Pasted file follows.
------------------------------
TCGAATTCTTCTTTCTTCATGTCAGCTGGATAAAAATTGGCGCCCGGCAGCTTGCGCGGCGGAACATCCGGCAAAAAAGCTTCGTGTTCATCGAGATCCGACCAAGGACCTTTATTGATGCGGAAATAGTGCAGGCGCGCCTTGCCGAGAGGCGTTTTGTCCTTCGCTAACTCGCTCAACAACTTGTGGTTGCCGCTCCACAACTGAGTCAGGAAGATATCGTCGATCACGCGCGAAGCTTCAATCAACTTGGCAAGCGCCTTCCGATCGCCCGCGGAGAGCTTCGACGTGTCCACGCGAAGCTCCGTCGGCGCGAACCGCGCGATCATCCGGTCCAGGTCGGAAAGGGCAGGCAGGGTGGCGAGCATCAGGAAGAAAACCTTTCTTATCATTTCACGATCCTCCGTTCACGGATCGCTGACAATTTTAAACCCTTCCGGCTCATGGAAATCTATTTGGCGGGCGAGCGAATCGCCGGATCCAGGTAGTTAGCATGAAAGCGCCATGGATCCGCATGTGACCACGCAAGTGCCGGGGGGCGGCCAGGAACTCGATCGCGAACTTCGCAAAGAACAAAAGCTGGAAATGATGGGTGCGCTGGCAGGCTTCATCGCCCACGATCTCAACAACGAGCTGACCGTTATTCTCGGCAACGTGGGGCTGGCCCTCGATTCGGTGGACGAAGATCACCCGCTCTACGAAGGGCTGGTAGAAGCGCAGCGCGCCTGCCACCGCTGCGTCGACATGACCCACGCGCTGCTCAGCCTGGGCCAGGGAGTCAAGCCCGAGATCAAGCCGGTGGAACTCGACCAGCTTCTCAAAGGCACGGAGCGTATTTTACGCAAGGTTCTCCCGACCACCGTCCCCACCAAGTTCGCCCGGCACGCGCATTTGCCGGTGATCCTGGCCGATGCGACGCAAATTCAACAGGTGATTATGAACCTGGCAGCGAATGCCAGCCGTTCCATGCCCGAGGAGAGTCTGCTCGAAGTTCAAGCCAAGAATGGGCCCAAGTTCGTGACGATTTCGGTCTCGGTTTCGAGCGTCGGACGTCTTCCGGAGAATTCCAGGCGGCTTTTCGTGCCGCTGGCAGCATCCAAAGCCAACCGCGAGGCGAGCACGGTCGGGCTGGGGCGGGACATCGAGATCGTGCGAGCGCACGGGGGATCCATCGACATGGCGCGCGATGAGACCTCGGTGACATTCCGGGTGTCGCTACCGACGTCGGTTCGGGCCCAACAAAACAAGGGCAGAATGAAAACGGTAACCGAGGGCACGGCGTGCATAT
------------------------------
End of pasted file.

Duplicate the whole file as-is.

TCGAATTCTTCTTTCTTCATGTCAGCTGGATAAAAATTGGCGCCCGGCAGCTTGCGCGGCGGAACATCCGGCAAAAAAGCTTCGTGTTCATCGAGATCCGACCAAGGACCTTTATTGATGCGGAAATAGTGCAGGCGCGCCTTGCCGAGAGGCGTTTTGTCCTTCGCTAACTCGCTCAACAACTTGTGGTTGCCGCTCCACAACTGAGTCAGGAAGATATCGTCGATCACGCGCGAAGCTTCAATCAACTTGGCAAGCGCCTTCCGATCGCCCGCGGAGAGCTTCGACGTGTCCACGCGAAGCTCCGTCGGCGCGAACCGCGCGATCATCCGGTCCAGGTCGGAAAGGGCAGGCAGGGTGGCGAGCATCAGGAAGAAAACCTTTCTTATCATTTCACGATCCTCCGTTCACGGATCGCTGACAATTTTAAACCCTTCCGGCTCATGGAAATCTATTTGGCGGGCGAGCGAATCGCCGGATCCAGGTAGTTAGCATGAAAGCGCCATGGATCCGCATGTGACCACGCAAGTGCCGGGGGGCGGCCAGGAACTCGATCGCGAACTTCGCAAAGAACAAAAGCTGGAAATGATGGGTGCGCTGGCAGGCTTCATCGCCCACGATCTCAACAACGAGCTGACCGTTATTCTCGGCAACGTGGGGCTGGCCCTCGATTCGGTGGACGAAGATCACCCGCTCTACGAAGGGCTGGTAGAAGCGCAGCGCGCCTGCCACCGCTGCGTCGACATGACCCACGCGCTGCTCAGCCTGGGCCAGGGAGTCAAGCCCGAGATCAAGCCGGTGGAACTCGACCAGCTTCTCAAAGGCACGGAGCGTATTTTACGCAAGGTTCTCCCGACCACCGTCCCCACCAAGTTCGCCCGGCACGCGCATTTGCCGGTGATCCTGGCCGATGCGACGCAAATTCAACAGGTGATTATGAACCTGGCAGCGAATGCCAGCCGTTCCATGCCCGAGGAGAGTCTGCTCGAAGTTCAAGCCAAGAATGGGCCCAAGTTCGTGACGATTTCGGTCTCGGTTTCGAGCGTCGGACGTCTTCCGGAGAATTCCAGGCGGCTTTTCGTGCCGCTGGCAGCATCCAAAGCCAACCGCGAGGCGAGCACGGTCGGGCTGGGGCGGGACATCGAGATCGTGCGAGCGCACGGGGGATCCATCGACATGGCGCGCGATGAGACCTCGGTGACATTCCGGGTGTCGCTACCGACGTCGGTTCGGGCCCAACAAAACAAGGGCAGAATGAAAACGGTAACCGAGGGCACGGCGTGCATAT